The New Media Parlour

“The Design of Everyday Things” Donald Norman

Norman, D, Design of Everyday Things, 2002, Preface and Ch 1

mp-technologyNorman focuses his writing on designs that have failed the user. His motivating factor for exploring how people use objects is the common misconception that if a user cannot correctly use an object, it is the fault of the user instead of the design. “Most accidents are attributed to human error, but in almost all cases the human error was the direct result of poor design.” Where Feenberg explored the philosophy of design, Norman researches the psychology of function. Both men looked at how users interact with a technology, but Feenberg focused on how users manipulate technology for their benefit while Norman looks at how users are misinterpreting the intended use of technology.

One of the most useful parts of the reading was the vocabulary and outlined principles that Norman give us as designers to use when discussing and analyzing user-centric design. In the introduction he highlights three important topics that are discussed in the book:

1. It’s not your fault – Objects should be designed for easy use by a person. A user should not have to change their mind-frame in order to use a object.

2. Design principles – Norman gives some important principles to follow when designing a product for users:

  • Conceptual model – “You form a conceptual model of the device and mentally simulate its operations. You can do the simulation because the arts are visible and the implications clear.” If we have a clear visual of the basic physics of an object we can quickly work through what different actions will do to the object. When you can see the hinges of a door, you know that you must push/pull the door on the side that is not bolted to the frame.
  • Feedback – “Without feedback, one is always wondering whether anything has happened.” This principle is very important for design of websites, because you are limited to the digital display of the monitor to help people navigate and function within your site. I know I am not the only person who is guilty of clicking a button 3, 4, 5 times when it does not respond instantly. The message that sometimes appears during online transactions “Do not click the back button during this process” would be unnecessary if the site gave a simple indication that your information has been sent/received/processed.
  • Constraints – “The surest way to make something easy to use, with few errors, is to make it impossible to do otherwise – to constrain the choices.” I never considered that warnings were a fail on the part of the design to even give people the option of working an object incorrectly.
  • Affordances – “A good designer makes sure that appropriate actions are perceptible and inappropriate ones invisible.”  I think affordances go hand in hand with constraints. When the affordance of an object is clear, there must be considerable constraints in place in order to prevent the user from straying from the primary role of the object.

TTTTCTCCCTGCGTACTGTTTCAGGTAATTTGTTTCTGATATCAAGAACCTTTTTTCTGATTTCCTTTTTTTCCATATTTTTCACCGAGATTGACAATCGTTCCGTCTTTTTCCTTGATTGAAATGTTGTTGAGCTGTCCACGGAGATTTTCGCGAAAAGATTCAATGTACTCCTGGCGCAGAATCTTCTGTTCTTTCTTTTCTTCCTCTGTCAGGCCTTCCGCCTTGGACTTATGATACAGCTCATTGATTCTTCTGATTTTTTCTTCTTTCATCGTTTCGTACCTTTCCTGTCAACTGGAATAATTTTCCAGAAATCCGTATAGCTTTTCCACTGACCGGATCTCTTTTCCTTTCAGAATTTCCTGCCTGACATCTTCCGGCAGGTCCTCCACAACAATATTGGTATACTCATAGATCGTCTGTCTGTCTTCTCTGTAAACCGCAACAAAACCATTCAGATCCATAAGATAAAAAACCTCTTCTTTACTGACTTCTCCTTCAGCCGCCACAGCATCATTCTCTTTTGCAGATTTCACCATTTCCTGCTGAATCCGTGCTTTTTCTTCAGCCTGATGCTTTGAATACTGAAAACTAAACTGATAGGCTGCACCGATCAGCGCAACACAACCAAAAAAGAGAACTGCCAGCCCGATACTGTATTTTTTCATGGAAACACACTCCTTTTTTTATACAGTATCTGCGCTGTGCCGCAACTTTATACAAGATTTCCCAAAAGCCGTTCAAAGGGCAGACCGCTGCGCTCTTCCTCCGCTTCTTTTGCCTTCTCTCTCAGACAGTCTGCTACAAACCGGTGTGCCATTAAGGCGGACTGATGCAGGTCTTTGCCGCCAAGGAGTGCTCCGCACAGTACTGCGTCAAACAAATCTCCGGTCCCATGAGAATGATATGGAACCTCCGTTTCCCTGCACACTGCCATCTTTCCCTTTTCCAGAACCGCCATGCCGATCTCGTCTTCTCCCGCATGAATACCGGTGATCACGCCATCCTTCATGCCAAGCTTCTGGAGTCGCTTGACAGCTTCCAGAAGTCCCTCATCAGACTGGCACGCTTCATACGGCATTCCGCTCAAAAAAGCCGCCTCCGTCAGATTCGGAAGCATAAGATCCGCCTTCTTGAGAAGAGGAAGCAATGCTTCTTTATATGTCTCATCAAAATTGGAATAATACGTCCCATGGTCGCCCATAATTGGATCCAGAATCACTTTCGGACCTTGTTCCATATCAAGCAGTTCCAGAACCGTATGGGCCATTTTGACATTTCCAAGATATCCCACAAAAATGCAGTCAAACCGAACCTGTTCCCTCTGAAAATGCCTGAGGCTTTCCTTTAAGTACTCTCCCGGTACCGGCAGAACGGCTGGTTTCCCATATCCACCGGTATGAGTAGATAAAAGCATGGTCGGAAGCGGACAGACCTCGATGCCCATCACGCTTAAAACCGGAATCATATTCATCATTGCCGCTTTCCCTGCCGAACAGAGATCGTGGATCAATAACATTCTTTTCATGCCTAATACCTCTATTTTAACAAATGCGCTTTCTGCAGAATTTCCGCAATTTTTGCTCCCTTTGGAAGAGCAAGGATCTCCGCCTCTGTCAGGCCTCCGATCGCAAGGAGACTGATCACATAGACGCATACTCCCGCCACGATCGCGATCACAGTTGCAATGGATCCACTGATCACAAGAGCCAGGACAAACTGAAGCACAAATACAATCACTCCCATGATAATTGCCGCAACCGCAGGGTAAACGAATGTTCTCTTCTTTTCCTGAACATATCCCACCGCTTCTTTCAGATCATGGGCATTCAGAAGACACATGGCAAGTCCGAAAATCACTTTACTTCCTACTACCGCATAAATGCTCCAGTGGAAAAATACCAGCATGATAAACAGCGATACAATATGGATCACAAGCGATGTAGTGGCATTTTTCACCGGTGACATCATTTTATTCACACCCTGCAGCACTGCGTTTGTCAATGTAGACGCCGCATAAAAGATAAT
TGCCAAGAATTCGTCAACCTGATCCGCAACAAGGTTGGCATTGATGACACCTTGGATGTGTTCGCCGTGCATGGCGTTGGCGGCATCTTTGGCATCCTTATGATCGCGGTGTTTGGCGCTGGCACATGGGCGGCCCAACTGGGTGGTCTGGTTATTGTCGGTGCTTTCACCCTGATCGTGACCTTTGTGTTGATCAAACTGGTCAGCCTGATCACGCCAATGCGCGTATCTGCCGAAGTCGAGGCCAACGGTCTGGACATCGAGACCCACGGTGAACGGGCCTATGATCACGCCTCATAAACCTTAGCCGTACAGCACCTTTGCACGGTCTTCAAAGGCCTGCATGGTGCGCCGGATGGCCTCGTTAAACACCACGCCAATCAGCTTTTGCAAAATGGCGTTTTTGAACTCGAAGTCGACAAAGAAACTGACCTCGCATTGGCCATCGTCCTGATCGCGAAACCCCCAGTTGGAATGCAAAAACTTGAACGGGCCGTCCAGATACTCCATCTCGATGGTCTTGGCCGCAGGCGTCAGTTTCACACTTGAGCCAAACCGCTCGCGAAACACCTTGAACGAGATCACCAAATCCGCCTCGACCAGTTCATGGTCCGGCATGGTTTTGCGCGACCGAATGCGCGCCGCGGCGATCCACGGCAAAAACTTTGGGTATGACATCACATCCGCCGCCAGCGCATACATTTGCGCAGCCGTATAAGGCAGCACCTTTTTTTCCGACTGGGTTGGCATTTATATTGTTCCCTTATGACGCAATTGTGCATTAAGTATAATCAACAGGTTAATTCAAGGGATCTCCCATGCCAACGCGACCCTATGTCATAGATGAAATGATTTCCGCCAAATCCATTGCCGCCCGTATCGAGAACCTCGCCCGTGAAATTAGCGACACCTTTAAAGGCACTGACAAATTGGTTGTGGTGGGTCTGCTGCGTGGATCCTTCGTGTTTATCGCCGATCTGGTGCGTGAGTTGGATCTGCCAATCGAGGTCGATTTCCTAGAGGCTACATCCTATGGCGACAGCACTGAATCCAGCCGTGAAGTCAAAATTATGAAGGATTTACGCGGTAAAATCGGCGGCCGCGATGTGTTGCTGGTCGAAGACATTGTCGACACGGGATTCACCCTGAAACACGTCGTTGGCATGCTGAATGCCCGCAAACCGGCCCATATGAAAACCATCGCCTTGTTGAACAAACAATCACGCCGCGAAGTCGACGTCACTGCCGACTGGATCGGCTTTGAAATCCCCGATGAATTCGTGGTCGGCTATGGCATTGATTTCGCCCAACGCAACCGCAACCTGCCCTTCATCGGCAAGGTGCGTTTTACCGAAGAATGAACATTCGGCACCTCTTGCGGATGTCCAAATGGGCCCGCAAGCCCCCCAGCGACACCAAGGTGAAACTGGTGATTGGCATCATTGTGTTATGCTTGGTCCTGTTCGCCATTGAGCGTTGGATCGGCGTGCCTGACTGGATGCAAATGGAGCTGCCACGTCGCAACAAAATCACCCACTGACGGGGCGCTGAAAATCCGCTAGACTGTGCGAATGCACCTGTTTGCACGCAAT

3. The power of observation – This book is full of examples of good and bad design. The combination of relatable examples and simple principles to follow makes it easy to shift your perception of design all around you.

There were other keywords and principles that were addressed in the first chapter, such as:

Visibility – Norman stresses at the beginning of the book that this is the most important principle of design; “the correct parts must be visible, and they must convey the correct message.” This is the easiest way to help people create that mental model of the object and its proper function. If you lay out all the potential options for use that an object has, there is no question about what can and cannot be done with it. If there are some functions that are hidden, the user may never realize the object’s full potential unless they read the user manual.

Mapping – “The relationship between two things.” Mapping may be laid out in instructions with pictures or manuals, but the most useful mapping systems that we as humans can understand and process are ones that utilize connections that we already understand from previous experiences. “Natural mapping, by which I mean taking advantage of physical analogies and cultural standards, leads to immediate understanding.”

This reading has helped me look more critically at objects that seem second nature, an unassuming part of my life. But I have also noticed that I don’t criticize design in objects enough because I have become so used to adapting myself to optimize the design of a product, instead of the other way around.


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